Molecular functionalization of tantalum oxide surface towards development of apatite growth

Résultats de recherche: Contribution à un journal/une revueArticle

Résumé

We have studied the apatite growth dynamics on tantalum oxide surfaces. This nucleation is obtained via an organosilane intermediate layer between the apatite and the substrate surface. Four organosilane layers (differing by their terminal functionality) were investigated. Their characterization with atomic force microscopy and other techniques such as X-ray photoelectron spectroscopy (XPS) and wetting measurements highlighted the influence of the organosilane terminal groups on the apatite growth rates. Results revealed that apatite is indeed growing faster on phosphate terminal groups than on the three other groups studied (vinyl, hydroxyl and carboxyl). © 2008 Elsevier B.V. All rights reserved.
langue originaleAnglais
Pages (de - à)4765-4772
Nombre de pages8
journalApplied Surface Science
Volume255
Numéro de publication9
Les DOIs
étatPublié - 15 févr. 2009

Empreinte digitale

Tantalum oxides
Apatites
Apatite
Hydroxyl Radical
Wetting
Atomic force microscopy
Phosphates
Nucleation
X ray photoelectron spectroscopy
tantalum oxide
Substrates

Citer ceci

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title = "Molecular functionalization of tantalum oxide surface towards development of apatite growth",
abstract = "We have studied the apatite growth dynamics on tantalum oxide surfaces. This nucleation is obtained via an organosilane intermediate layer between the apatite and the substrate surface. Four organosilane layers (differing by their terminal functionality) were investigated. Their characterization with atomic force microscopy and other techniques such as X-ray photoelectron spectroscopy (XPS) and wetting measurements highlighted the influence of the organosilane terminal groups on the apatite growth rates. Results revealed that apatite is indeed growing faster on phosphate terminal groups than on the three other groups studied (vinyl, hydroxyl and carboxyl). {\circledC} 2008 Elsevier B.V. All rights reserved.",
keywords = "Self-Assembled Monolayers, Atomic Force Microscopy, Apatite, Tantalum, Biomaterials, X-ray Photoelectron Spectroscopy",
author = "D. Aubry and C. Volcke and Ch. Arnould and C. Humbert and P.A. Thiry and J. Delhalle and Z. Mekhalif",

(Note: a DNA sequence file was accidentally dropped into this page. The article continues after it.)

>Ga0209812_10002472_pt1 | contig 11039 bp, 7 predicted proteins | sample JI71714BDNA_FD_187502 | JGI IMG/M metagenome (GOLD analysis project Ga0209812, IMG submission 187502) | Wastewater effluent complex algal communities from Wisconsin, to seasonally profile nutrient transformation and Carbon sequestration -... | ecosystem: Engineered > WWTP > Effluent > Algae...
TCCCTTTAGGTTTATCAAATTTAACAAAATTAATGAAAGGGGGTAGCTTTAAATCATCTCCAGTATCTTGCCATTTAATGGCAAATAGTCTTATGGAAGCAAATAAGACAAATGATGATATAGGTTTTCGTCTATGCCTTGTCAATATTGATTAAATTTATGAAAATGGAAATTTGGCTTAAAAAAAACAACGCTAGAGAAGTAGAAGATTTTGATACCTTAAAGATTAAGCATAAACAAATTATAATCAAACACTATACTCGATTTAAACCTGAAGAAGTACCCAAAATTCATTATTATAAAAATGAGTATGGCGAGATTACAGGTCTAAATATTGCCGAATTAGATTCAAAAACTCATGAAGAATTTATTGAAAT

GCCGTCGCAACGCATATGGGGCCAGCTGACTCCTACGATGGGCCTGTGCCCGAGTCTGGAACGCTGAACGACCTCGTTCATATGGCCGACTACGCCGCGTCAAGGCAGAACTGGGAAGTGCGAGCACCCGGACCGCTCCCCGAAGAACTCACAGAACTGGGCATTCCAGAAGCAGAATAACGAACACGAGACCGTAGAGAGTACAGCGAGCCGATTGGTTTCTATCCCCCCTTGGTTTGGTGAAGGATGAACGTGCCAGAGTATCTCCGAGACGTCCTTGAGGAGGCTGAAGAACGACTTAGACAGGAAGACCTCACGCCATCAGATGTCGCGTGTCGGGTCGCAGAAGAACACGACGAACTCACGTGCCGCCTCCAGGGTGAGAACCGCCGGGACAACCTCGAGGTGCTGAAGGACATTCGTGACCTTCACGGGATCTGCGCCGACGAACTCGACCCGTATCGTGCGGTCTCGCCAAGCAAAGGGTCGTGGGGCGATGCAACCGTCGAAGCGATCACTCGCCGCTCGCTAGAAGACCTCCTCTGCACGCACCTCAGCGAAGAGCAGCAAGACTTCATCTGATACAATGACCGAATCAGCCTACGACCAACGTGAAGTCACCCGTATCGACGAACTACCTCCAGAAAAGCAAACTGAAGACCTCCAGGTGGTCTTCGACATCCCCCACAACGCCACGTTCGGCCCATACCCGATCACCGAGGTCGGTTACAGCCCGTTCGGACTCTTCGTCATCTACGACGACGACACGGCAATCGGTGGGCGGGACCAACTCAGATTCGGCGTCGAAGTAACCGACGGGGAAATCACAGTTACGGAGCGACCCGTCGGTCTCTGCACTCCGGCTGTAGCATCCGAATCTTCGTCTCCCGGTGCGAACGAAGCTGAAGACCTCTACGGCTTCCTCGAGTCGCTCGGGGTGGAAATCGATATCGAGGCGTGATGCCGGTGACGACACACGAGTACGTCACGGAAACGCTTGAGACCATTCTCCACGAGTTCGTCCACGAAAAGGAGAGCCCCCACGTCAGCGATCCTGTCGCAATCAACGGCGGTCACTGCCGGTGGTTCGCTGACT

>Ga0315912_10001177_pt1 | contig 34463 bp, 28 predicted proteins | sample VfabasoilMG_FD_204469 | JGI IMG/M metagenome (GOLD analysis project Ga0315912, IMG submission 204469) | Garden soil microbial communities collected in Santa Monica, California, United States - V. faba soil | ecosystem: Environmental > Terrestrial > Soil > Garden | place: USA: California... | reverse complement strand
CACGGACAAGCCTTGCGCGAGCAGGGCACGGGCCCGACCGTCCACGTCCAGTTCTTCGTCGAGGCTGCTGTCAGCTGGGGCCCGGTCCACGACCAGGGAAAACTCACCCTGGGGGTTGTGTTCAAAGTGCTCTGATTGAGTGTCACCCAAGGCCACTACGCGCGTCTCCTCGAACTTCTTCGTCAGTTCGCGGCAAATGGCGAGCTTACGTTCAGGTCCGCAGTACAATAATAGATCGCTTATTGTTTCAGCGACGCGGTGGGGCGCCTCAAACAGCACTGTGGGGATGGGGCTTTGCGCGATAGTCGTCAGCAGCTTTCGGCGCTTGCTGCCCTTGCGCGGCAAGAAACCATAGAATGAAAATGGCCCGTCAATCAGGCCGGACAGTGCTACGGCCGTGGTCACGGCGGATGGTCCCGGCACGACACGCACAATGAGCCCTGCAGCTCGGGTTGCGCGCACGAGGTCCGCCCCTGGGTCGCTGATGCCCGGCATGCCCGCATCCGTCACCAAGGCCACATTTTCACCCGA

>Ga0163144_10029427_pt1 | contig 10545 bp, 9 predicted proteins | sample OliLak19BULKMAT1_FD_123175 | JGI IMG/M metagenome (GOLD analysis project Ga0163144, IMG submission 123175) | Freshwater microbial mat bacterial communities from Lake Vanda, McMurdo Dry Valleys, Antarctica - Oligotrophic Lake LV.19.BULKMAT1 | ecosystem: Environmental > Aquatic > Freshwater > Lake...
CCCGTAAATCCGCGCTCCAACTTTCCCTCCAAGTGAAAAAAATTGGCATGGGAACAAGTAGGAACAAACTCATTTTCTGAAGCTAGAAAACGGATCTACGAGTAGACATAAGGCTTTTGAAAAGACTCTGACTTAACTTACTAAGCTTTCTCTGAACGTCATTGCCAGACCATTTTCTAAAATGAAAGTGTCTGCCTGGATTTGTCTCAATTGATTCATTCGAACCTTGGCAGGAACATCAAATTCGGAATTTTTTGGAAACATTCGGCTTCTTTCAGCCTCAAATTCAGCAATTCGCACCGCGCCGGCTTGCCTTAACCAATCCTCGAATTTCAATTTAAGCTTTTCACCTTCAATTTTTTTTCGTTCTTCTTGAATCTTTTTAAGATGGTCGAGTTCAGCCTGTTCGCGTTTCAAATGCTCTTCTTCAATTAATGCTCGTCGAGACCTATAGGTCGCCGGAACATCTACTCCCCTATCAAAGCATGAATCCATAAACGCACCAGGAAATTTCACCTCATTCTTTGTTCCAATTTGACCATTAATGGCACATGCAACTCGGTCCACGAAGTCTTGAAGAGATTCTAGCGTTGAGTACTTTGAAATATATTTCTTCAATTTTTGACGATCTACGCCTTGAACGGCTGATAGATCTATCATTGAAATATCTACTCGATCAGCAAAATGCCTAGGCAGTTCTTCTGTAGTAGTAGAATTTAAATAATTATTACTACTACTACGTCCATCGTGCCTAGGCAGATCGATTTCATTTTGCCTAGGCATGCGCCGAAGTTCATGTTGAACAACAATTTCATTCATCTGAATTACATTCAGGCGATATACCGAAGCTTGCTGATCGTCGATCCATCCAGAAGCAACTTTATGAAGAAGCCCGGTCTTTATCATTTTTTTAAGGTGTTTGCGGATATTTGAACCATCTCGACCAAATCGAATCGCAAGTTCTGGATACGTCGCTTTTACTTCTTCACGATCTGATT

year = "2009",
month = "2",
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language = "English",
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journal = "Appl. Surface Science",
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Molecular functionalization of tantalum oxide surface towards development of apatite growth. / Aubry, D.; Volcke, C.; Arnould, Ch.; Humbert, C.; Thiry, P.A.; Delhalle, J.; Mekhalif, Z.

Dans: Applied Surface Science, Vol 255, Numéro 9, 15.02.2009, p. 4765-4772.

Résultats de recherche: Contribution à un journal/une revueArticle

TY - JOUR

T1 - Molecular functionalization of tantalum oxide surface towards development of apatite growth

AU - Aubry, D.

AU - Volcke, C.

AU - Arnould, Ch.

AU - Humbert, C.

AU - Thiry, P.A.

AU - Delhalle, J.

AU - Mekhalif, Z.

PY - 2009/2/15

Y1 - 2009/2/15

N2 - We have studied the apatite growth dynamics on tantalum oxide surfaces. This nucleation is obtained via an organosilane intermediate layer between the apatite and the substrate surface. Four organosilane layers (differing by their terminal functionality) were investigated. Their characterization with atomic force microscopy and other techniques such as X-ray photoelectron spectroscopy (XPS) and wetting measurements highlighted the influence of the organosilane terminal groups on the apatite growth rates. Results revealed that apatite is indeed growing faster on phosphate terminal groups than on the three other groups studied (vinyl, hydroxyl and carboxyl). © 2008 Elsevier B.V. All rights reserved.

AB - We have studied the apatite growth dynamics on tantalum oxide surfaces. This nucleation is obtained via an organosilane intermediate layer between the apatite and the substrate surface. Four organosilane layers (differing by their terminal functionality) were investigated. Their characterization with atomic force microscopy and other techniques such as X-ray photoelectron spectroscopy (XPS) and wetting measurements highlighted the influence of the organosilane terminal groups on the apatite growth rates. Results revealed that apatite is indeed growing faster on phosphate terminal groups than on the three other groups studied (vinyl, hydroxyl and carboxyl). © 2008 Elsevier B.V. All rights reserved.

KW - Self-Assembled Monolayers

KW - Atomic Force Microscopy

KW - Apatite

KW - Tantalum

KW - Biomaterials

KW - X-ray Photoelectron Spectroscopy

UR - http://www.scopus.com/inward/record.url?scp=60249090665&partnerID=8YFLogxK

U2 - 10.1016/j.apsusc.2008.11.022

DO - 10.1016/j.apsusc.2008.11.022

M3 - Article

VL - 255

SP - 4765

EP - 4772

JO - Appl. Surface Science

JF - Appl. Surface Science

SN - 0169-4332

IS - 9

ER -